Since the Supreme Court’s recent 5-4 decision in Mutual Pharmaceutical Co. v. Bartlett established that makers of generic drugs cannot be sued under state law for adverse reactions to their products, the question on the lips of safety cognoscenti has been, “wither generic drug safety?”
The Supreme Court’s decision pushed to the head of the line concerns over bioequivalence, Narrow Therapeutic Index and – as biosimilars become a part of the conversation -- therapeutic interchangeability.
Well on Wednesday (yes, the very day before the Fourth of July holiday), the FDA posted a notice on the OMB website that it plans to published a proposed rule to “create parity” between generic and innovator drugs relative to how they update their labels. Buried treasure.
(Under current FDA regulations, generic manufacturers cannot update their products’ labeling, even if they become aware of a potential risk not stated in the labeling. In contrast, brand-name drug manufacturers can update warnings and precautions before getting FDA approval.)
The FDA’s new proposal would also address requirements that all manufacturers of the same drug submit conforming labeling revisions after the FDA has approved a revision by one manufacturer of that drug.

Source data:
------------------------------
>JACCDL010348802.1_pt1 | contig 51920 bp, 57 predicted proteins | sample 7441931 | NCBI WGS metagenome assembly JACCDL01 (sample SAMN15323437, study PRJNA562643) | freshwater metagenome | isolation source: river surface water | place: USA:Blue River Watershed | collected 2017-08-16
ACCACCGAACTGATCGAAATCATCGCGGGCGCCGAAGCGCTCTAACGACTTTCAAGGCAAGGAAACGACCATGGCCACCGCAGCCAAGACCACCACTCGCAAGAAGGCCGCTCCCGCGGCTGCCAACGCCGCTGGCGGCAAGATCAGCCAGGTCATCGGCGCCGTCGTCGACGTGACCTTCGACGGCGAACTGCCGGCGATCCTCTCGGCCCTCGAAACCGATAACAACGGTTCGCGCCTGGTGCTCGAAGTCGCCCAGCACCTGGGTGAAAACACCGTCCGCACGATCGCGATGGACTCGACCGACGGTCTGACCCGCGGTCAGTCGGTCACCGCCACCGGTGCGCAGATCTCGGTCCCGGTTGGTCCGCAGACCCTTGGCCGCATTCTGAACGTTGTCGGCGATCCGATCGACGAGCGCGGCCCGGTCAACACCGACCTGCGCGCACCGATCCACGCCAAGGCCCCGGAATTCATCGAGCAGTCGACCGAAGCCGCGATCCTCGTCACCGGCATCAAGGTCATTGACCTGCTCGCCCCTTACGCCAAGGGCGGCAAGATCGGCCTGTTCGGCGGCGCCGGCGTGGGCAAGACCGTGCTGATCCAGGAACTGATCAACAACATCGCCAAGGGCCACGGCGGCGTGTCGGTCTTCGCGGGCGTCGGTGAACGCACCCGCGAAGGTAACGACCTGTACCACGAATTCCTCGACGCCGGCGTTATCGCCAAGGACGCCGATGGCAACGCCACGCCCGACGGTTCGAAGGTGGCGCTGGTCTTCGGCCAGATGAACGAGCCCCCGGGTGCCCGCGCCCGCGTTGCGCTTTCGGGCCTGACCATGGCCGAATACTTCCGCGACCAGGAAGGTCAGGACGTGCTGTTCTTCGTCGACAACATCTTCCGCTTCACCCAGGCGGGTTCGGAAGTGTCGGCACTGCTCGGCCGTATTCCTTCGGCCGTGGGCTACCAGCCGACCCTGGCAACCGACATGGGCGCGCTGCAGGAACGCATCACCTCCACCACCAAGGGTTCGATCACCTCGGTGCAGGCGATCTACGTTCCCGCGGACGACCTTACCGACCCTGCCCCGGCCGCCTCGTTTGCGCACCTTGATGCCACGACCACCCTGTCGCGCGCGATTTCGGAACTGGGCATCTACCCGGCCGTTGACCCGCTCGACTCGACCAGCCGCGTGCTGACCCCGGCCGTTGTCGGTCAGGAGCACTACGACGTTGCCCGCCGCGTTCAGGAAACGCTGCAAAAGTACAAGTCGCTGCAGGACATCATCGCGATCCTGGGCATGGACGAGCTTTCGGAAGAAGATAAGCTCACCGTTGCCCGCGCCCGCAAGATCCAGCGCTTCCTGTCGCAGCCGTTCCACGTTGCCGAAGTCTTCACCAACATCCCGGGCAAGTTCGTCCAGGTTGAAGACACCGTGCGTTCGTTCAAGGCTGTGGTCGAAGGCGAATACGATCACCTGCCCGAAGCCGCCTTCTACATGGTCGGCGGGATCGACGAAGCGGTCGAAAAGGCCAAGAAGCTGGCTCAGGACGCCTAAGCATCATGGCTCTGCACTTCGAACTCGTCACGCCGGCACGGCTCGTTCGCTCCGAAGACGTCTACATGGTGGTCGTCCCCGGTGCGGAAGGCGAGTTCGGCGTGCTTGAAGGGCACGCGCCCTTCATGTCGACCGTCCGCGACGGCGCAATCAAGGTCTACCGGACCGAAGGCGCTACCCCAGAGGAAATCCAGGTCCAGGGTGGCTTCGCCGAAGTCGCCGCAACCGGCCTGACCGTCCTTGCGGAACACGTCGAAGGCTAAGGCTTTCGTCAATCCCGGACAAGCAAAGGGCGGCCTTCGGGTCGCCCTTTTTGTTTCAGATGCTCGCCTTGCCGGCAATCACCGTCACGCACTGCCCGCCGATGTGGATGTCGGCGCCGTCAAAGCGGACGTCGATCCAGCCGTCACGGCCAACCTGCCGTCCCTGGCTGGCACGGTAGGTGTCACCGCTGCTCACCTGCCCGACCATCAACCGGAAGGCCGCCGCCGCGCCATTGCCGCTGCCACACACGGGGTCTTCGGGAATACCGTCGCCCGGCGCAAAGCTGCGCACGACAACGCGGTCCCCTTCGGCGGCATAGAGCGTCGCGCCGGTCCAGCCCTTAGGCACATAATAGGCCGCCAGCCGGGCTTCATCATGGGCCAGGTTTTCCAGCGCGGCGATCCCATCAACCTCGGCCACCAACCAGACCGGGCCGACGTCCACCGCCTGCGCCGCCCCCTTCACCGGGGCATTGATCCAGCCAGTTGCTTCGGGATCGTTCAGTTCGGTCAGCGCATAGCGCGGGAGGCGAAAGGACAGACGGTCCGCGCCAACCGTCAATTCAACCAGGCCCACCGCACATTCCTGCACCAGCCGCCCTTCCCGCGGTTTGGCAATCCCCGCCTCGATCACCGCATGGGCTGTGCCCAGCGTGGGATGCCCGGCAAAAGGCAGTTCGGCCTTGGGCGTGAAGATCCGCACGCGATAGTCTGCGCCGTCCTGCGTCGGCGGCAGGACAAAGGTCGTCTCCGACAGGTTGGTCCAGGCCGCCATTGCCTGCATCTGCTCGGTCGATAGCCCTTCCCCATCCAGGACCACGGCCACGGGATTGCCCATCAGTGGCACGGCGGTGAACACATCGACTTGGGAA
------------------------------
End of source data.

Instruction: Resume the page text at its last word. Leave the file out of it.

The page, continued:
According to a report in the New York Times, the Generic Pharmaceutical Association had “no comment.”
And that’s a shame – because this presents the manufacturers of generic medicines with a timely opportunity to step up to the plate and become a player (rather than a problem) when it comes to both cGMPs, quality, and safety.
Hopefully, upon return from the long weekend, generic drug manufacturers will embrace the FDA’s proposals.
We shall see.
You cannot escape the responsibility of tomorrow by evading it today.
-- Abraham Lincoln